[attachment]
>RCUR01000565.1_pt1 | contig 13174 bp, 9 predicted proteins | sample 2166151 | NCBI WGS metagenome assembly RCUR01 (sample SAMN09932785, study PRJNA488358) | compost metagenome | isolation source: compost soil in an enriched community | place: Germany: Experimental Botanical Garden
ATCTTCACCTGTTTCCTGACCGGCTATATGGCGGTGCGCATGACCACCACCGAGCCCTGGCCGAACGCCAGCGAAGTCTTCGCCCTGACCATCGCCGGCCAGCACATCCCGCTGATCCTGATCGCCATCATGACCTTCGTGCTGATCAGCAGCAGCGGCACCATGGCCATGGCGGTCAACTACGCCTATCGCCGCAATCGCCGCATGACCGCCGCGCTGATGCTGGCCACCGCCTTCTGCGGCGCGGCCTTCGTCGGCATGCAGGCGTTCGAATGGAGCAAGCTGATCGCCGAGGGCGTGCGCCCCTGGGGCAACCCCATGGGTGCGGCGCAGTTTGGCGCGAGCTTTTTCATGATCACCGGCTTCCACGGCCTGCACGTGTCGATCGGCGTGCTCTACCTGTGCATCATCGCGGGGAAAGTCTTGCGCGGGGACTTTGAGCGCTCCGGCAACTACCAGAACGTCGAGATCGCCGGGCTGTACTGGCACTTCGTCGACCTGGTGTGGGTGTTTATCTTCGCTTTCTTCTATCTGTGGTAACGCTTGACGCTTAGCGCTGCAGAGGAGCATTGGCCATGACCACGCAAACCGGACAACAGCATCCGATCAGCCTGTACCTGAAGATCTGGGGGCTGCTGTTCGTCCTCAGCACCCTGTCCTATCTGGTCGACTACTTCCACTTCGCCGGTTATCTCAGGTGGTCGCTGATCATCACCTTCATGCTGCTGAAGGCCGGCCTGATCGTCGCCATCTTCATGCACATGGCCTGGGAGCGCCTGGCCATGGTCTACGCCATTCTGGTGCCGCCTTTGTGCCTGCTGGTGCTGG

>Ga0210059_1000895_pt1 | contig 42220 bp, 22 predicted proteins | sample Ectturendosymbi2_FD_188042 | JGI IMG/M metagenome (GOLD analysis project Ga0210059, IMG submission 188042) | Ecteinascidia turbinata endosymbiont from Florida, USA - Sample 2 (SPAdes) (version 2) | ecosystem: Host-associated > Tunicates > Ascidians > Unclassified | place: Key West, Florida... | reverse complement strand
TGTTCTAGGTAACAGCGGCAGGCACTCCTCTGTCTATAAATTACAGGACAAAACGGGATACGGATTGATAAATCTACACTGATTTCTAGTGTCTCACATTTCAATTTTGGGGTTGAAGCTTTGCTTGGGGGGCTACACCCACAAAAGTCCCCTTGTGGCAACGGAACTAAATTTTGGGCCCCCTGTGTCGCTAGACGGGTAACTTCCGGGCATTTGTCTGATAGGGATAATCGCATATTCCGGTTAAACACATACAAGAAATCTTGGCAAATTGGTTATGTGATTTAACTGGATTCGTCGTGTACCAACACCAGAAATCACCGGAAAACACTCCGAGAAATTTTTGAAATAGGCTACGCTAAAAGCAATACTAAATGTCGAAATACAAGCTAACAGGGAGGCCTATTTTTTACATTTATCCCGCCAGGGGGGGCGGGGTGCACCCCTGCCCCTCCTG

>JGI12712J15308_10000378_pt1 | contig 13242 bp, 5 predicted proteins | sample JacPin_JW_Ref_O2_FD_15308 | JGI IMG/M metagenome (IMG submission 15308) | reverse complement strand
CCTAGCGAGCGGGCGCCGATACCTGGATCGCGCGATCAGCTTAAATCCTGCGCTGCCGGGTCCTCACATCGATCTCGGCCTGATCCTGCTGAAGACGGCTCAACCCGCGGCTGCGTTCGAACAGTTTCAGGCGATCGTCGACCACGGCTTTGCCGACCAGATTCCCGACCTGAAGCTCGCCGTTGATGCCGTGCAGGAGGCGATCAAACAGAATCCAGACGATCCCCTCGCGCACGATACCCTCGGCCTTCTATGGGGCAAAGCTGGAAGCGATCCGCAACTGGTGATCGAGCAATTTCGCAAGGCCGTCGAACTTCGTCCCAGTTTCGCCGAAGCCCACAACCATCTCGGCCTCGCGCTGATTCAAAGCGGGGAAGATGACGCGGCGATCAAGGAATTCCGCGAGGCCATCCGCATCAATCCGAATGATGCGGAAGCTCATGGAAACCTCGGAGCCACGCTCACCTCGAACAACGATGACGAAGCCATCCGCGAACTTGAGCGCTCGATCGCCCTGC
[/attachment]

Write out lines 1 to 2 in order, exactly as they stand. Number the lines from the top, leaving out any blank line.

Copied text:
>RCUR01000565.1_pt1 | contig 13174 bp, 9 predicted proteins | sample 2166151 | NCBI WGS metagenome assembly RCUR01 (sample SAMN09932785, study PRJNA488358) | compost metagenome | isolation source: compost soil in an enriched community | place: Germany: Experimental Botanical Garden
ATCTTCACCTGTTTCCTGACCGGCTATATGGCGGTGCGCATGACCACCACCGAGCCCTGGCCGAACGCCAGCGAAGTCTTCGCCCTGACCATCGCCGGCCAGCACATCCCGCTGATCCTGATCGCCATCATGACCTTCGTGCTGATCAGCAGCAGCGGCACCATGGCCATGGCGGTCAACTACGCCTATCGCCGCAATCGCCGCATGACCGCCGCGCTGATGCTGGCCACCGCCTTCTGCGGCGCGGCCTTCGTCGGCATGCAGGCGTTCGAATGGAGCAAGCTGATCGCCGAGGGCGTGCGCCCCTGGGGCAACCCCATGGGTGCGGCGCAGTTTGGCGCGAGCTTTTTCATGATCACCGGCTTCCACGGCCTGCACGTGTCGATCGGCGTGCTCTACCTGTGCATCATCGCGGGGAAAGTCTTGCGCGGGGACTTTGAGCGCTCCGGCAACTACCAGAACGTCGAGATCGCCGGGCTGTACTGGCACTTCGTCGACCTGGTGTGGGTGTTTATCTTCGCTTTCTTCTATCTGTGGTAACGCTTGACGCTTAGCGCTGCAGAGGAGCATTGGCCATGACCACGCAAACCGGACAACAGCATCCGATCAGCCTGTACCTGAAGATCTGGGGGCTGCTGTTCGTCCTCAGCACCCTGTCCTATCTGGTCGACTACTTCCACTTCGCCGGTTATCTCAGGTGGTCGCTGATCATCACCTTCATGCTGCTGAAGGCCGGCCTGATCGTCGCCATCTTCATGCACATGGCCTGGGAGCGCCTGGCCATGGTCTACGCCATTCTGGTGCCGCCTTTGTGCCTGCTGGTGCTGG